I’ve done a disservice to this book: I read it over the course of two months. It’s not a long book or a particularly challenging book; but things kept coming up and I didn’t get to spend as much time on it as I’d have liked.
As a practical effect, this means that I jumped from chapter to chapter with weeks between them. This is not conducive to either retention or reflection. So I am left without much to say about Mr. Jefferson or his times. And that’s almost a tragedy since, while I was physically reading it, I thought that this book offered several insights into both of those subjects.
Of course, this is far from an exhaustive volume on the subject. It’s short and Hitchens jumps around in the timeline, skipping great swaths of Jefferson’s life and cutting out many (undoubtedly important) details. Instead, Hitchens picks and chooses what he writes about to focus on Jefferson’s place in American morality and spirituality.
The issue of morality, of course, is overwhelmed by Jefferson’s feelings an actions around chattel slavery: the great moral evil of my people. Hitchens paints a picture of a Jefferson at war with himself over his own innate selfishness, his drive to be a force for good and justice, and his fear of what would happen to powerful white men like himself if the slaves were freed and able to take revenge for the cruelties they’d been subjected to.
Hitchens never draws Jefferson as an exonerated saint or a cartoon villain: instead, he shows Jefferson as a flawed human trying to deal with a complicated situation and making the wrong choices.
In contrast, Jefferson’s rational and Enlightened view of religion is much more inline with Hitchens’ own views. In discussing Jefferson’s religious activities, he does not intend to bury Jefferson and instead uses his own words as counterexamples to modern demagogues attempting to usurp Jefferson for their own causes.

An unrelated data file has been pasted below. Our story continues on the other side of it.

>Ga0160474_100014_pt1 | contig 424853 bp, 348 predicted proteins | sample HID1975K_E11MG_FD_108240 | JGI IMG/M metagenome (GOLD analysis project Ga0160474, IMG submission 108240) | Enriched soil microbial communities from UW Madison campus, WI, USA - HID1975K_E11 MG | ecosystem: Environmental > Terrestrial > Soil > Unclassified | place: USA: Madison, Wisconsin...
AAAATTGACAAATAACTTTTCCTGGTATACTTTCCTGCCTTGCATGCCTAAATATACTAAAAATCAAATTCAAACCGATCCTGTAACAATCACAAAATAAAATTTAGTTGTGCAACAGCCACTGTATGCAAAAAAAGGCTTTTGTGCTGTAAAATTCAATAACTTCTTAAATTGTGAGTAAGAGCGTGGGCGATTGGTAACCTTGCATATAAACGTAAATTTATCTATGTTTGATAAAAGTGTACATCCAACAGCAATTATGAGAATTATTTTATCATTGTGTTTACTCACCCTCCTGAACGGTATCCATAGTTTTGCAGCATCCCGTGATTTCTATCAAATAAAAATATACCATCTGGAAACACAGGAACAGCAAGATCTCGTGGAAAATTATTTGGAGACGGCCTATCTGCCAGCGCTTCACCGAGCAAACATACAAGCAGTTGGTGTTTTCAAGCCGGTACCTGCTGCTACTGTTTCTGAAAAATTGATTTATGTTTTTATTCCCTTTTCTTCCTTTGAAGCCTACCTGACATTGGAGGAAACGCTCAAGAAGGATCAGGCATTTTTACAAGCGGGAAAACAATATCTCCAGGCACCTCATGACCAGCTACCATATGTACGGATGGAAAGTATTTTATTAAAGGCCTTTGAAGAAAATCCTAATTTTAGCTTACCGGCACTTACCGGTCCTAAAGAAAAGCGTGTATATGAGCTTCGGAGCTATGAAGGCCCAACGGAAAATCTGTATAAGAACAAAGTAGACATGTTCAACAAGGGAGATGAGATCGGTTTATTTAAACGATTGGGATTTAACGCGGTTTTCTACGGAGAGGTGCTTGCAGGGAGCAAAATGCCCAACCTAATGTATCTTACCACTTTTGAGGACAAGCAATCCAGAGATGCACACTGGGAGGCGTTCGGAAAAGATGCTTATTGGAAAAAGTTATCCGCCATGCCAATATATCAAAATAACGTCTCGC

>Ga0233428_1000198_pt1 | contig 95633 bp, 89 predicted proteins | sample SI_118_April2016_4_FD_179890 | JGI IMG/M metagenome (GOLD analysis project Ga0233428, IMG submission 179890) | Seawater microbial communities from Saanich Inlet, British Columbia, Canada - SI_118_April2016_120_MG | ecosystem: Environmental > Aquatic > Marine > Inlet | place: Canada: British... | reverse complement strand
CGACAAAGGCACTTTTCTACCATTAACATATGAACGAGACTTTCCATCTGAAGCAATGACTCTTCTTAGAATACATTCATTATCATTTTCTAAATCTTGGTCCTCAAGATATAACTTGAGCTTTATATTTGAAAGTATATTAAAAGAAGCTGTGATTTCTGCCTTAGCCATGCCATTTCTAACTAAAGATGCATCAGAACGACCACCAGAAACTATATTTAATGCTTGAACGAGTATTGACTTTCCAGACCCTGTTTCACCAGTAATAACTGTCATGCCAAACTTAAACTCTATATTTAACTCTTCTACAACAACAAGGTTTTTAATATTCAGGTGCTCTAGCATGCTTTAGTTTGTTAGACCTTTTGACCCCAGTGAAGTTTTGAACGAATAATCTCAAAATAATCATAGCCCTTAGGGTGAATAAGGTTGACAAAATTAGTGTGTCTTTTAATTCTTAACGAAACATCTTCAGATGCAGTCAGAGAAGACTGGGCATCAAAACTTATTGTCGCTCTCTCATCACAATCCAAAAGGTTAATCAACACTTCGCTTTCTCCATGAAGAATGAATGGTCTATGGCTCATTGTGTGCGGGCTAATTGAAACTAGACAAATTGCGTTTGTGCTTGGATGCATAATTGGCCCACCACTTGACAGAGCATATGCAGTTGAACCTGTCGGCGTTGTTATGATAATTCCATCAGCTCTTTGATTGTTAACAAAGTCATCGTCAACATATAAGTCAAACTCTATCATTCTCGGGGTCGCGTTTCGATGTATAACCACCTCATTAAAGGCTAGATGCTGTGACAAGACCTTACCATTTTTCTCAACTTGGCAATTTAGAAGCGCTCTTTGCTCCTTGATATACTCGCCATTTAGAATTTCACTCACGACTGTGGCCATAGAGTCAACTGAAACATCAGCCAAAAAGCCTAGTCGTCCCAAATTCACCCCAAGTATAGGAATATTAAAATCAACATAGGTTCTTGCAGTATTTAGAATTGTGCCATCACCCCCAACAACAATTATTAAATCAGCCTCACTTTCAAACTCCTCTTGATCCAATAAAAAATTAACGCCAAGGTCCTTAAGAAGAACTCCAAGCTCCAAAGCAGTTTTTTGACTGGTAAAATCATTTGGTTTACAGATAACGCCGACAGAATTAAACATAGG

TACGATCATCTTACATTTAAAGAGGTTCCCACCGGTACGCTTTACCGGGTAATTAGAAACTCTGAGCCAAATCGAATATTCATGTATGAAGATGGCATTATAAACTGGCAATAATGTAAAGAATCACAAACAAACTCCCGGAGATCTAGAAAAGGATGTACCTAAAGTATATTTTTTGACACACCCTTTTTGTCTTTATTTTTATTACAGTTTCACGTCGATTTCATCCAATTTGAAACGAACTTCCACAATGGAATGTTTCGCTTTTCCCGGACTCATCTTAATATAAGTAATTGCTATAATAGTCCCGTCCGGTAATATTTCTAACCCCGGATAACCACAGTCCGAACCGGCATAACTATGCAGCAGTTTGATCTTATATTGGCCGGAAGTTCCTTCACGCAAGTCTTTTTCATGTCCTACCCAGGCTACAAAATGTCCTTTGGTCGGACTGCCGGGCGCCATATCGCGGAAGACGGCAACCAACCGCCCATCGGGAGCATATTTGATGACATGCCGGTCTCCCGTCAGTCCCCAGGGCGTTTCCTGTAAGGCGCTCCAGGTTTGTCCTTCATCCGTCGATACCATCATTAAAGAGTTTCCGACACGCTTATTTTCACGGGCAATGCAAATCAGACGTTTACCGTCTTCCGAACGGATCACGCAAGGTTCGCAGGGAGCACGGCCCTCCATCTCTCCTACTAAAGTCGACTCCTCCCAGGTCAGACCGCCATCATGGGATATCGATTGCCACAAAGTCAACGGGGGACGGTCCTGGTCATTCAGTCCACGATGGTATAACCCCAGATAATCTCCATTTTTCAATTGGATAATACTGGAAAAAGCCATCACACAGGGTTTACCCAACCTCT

And that’s largely where the book ends. It contents itself with slavery and religion (and, to a far more minor degree, Federalism and Republicanism). If you want more about Jefferson, you’ll need to find it elsewhere.
But, even if this is will be only a short stop in your Jeffersonian education, I do recommend it. The topics that Hitchens explores are important and Jefferson did a lot to shape modern America in regards to them. It’s also a well-written book: it’s charming and funny while never being dry.
I look forward to re-reading it again some day soon. Hopefully, I will find myself able to devote more attention to it then. Because I think it deserves it.
This is the final Wheel of Time book to be penned solely by Robert Jordan, so it seems like it’s worth pausing to consider the series as a whole at this point before diving into Sanderson’s take on the work.
And as a whole, the series works. It’s entertaining. I’m not sure I would actually recommend it to anyone, but I don’t have to: it’s popularity recommends it for itself.
There is some interesting room for discussion. Jordan’s treatment of female characters is often remarked upon. But I think he mis-writes his women in the exact same way he mis-writes his men. I don’t think it’s misogyny so much as an ability to write rational adults. Everyone in this series is a manipulative, conniving, un-trusting and largely untrustworthy idiot. Everyone has secret plans for everyone else. Everyone is certain that they deserve special treatment above everyone else. Everyone goes out of their way to not reveal important information to everyone else. It goes on and on.